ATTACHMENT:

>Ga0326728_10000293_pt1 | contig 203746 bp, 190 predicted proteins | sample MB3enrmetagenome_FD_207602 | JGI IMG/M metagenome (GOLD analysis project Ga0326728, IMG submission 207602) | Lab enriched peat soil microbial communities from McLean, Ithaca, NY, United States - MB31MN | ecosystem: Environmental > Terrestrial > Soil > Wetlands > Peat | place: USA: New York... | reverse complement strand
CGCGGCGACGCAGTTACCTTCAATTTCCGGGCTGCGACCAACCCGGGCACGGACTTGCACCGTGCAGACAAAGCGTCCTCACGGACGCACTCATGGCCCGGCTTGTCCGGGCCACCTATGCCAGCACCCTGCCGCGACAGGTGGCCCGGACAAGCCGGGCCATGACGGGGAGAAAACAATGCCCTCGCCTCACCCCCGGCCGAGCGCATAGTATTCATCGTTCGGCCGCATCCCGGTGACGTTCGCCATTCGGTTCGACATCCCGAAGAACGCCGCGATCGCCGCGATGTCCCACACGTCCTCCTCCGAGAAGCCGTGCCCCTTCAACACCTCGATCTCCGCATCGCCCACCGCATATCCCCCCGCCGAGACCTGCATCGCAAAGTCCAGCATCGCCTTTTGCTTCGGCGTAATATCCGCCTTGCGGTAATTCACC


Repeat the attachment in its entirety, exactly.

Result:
>Ga0326728_10000293_pt1 | contig 203746 bp, 190 predicted proteins | sample MB3enrmetagenome_FD_207602 | JGI IMG/M metagenome (GOLD analysis project Ga0326728, IMG submission 207602) | Lab enriched peat soil microbial communities from McLean, Ithaca, NY, United States - MB31MN | ecosystem: Environmental > Terrestrial > Soil > Wetlands > Peat | place: USA: New York... | reverse complement strand
CGCGGCGACGCAGTTACCTTCAATTTCCGGGCTGCGACCAACCCGGGCACGGACTTGCACCGTGCAGACAAAGCGTCCTCACGGACGCACTCATGGCCCGGCTTGTCCGGGCCACCTATGCCAGCACCCTGCCGCGACAGGTGGCCCGGACAAGCCGGGCCATGACGGGGAGAAAACAATGCCCTCGCCTCACCCCCGGCCGAGCGCATAGTATTCATCGTTCGGCCGCATCCCGGTGACGTTCGCCATTCGGTTCGACATCCCGAAGAACGCCGCGATCGCCGCGATGTCCCACACGTCCTCCTCCGAGAAGCCGTGCCCCTTCAACACCTCGATCTCCGCATCGCCCACCGCATATCCCCCCGCCGAGACCTGCATCGCAAAGTCCAGCATCGCCTTTTGCTTCGGCGTAATATCCGCCTTGCGGTAATTCACC